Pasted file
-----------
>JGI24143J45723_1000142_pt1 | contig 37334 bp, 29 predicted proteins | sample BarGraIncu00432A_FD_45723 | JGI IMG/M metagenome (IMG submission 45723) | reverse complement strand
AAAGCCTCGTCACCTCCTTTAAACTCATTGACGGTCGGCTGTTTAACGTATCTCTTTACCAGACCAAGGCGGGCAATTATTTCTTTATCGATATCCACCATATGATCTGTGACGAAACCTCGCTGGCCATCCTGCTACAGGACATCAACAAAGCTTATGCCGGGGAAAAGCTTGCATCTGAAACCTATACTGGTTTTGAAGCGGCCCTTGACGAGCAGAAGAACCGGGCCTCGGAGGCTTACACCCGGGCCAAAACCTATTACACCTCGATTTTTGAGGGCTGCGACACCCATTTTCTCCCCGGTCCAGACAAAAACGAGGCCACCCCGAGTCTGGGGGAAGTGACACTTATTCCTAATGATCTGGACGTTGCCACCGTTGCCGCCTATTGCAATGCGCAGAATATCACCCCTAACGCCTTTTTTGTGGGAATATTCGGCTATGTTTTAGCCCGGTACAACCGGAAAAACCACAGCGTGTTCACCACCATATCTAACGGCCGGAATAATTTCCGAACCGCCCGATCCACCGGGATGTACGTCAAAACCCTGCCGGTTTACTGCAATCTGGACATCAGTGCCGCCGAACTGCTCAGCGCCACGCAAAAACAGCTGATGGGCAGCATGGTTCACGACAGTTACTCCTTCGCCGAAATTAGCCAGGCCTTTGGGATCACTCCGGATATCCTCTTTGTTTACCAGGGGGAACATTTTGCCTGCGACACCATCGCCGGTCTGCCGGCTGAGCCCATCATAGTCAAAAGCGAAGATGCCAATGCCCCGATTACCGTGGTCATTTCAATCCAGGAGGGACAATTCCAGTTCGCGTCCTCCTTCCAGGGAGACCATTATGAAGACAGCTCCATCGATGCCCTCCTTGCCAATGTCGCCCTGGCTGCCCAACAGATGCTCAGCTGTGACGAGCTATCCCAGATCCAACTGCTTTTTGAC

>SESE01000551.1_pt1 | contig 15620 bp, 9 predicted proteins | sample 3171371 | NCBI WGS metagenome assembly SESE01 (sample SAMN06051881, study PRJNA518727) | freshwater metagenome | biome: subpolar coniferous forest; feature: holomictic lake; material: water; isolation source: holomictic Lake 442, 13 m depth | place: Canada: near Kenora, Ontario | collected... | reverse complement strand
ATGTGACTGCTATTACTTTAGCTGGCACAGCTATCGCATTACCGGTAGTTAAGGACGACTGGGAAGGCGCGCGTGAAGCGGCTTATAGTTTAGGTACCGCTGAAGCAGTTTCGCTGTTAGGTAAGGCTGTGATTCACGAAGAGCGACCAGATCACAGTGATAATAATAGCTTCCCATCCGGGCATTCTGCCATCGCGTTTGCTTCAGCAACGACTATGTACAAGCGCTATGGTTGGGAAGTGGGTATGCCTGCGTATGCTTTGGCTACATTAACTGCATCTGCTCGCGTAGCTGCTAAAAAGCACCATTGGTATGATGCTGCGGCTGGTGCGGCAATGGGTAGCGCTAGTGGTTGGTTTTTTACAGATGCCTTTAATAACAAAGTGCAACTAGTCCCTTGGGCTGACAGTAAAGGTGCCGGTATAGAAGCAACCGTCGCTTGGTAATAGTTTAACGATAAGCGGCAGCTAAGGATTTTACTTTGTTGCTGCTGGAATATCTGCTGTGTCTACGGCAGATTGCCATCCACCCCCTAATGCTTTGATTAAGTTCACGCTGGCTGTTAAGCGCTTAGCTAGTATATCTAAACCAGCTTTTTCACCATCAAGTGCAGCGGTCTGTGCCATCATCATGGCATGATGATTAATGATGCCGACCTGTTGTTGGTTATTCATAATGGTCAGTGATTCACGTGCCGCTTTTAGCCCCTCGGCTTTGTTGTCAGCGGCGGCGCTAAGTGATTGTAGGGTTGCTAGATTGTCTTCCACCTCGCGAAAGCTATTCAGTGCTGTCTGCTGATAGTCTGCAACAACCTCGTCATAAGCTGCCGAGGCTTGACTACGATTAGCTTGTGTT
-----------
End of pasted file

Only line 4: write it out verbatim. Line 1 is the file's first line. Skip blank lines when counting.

ATGTGACTGCTATTACTTTAGCTGGCACAGCTATCGCATTACCGGTAGTTAAGGACGACTGGGAAGGCGCGCGTGAAGCGGCTTATAGTTTAGGTACCGCTGAAGCAGTTTCGCTGTTAGGTAAGGCTGTGATTCACGAAGAGCGACCAGATCACAGTGATAATAATAGCTTCCCATCCGGGCATTCTGCCATCGCGTTTGCTTCAGCAACGACTATGTACAAGCGCTATGGTTGGGAAGTGGGTATGCCTGCGTATGCTTTGGCTACATTAACTGCATCTGCTCGCGTAGCTGCTAAAAAGCACCATTGGTATGATGCTGCGGCTGGTGCGGCAATGGGTAGCGCTAGTGGTTGGTTTTTTACAGATGCCTTTAATAACAAAGTGCAACTAGTCCCTTGGGCTGACAGTAAAGGTGCCGGTATAGAAGCAACCGTCGCTTGGTAATAGTTTAACGATAAGCGGCAGCTAAGGATTTTACTTTGTTGCTGCTGGAATATCTGCTGTGTCTACGGCAGATTGCCATCCACCCCCTAATGCTTTGATTAAGTTCACGCTGGCTGTTAAGCGCTTAGCTAGTATATCTAAACCAGCTTTTTCACCATCAAGTGCAGCGGTCTGTGCCATCATCATGGCATGATGATTAATGATGCCGACCTGTTGTTGGTTATTCATAATGGTCAGTGATTCACGTGCCGCTTTTAGCCCCTCGGCTTTGTTGTCAGCGGCGGCGCTAAGTGATTGTAGGGTTGCTAGATTGTCTTCCACCTCGCGAAAGCTATTCAGTGCTGTCTGCTGATAGTCTGCAACAACCTCGTCATAAGCTGCCGAGGCTTGACTACGATTAGCTTGTGTT